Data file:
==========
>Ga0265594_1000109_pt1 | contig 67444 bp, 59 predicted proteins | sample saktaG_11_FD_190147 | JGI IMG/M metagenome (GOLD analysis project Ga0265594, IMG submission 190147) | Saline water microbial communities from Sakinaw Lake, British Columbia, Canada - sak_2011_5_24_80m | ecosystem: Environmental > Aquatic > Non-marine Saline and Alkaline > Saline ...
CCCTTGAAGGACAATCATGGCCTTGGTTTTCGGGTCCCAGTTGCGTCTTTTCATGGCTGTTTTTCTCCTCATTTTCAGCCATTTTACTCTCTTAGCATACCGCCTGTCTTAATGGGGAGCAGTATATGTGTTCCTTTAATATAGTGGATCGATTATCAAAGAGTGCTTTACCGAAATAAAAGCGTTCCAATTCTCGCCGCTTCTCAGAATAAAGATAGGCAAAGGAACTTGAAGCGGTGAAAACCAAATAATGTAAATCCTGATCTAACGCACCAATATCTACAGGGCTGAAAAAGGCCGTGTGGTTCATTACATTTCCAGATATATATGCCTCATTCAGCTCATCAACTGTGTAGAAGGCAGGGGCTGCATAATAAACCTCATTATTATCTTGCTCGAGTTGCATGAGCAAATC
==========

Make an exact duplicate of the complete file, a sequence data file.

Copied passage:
>Ga0265594_1000109_pt1 | contig 67444 bp, 59 predicted proteins | sample saktaG_11_FD_190147 | JGI IMG/M metagenome (GOLD analysis project Ga0265594, IMG submission 190147) | Saline water microbial communities from Sakinaw Lake, British Columbia, Canada - sak_2011_5_24_80m | ecosystem: Environmental > Aquatic > Non-marine Saline and Alkaline > Saline ...
CCCTTGAAGGACAATCATGGCCTTGGTTTTCGGGTCCCAGTTGCGTCTTTTCATGGCTGTTTTTCTCCTCATTTTCAGCCATTTTACTCTCTTAGCATACCGCCTGTCTTAATGGGGAGCAGTATATGTGTTCCTTTAATATAGTGGATCGATTATCAAAGAGTGCTTTACCGAAATAAAAGCGTTCCAATTCTCGCCGCTTCTCAGAATAAAGATAGGCAAAGGAACTTGAAGCGGTGAAAACCAAATAATGTAAATCCTGATCTAACGCACCAATATCTACAGGGCTGAAAAAGGCCGTGTGGTTCATTACATTTCCAGATATATATGCCTCATTCAGCTCATCAACTGTGTAGAAGGCAGGGGCTGCATAATAAACCTCATTATTATCTTGCTCGAGTTGCATGAGCAAATC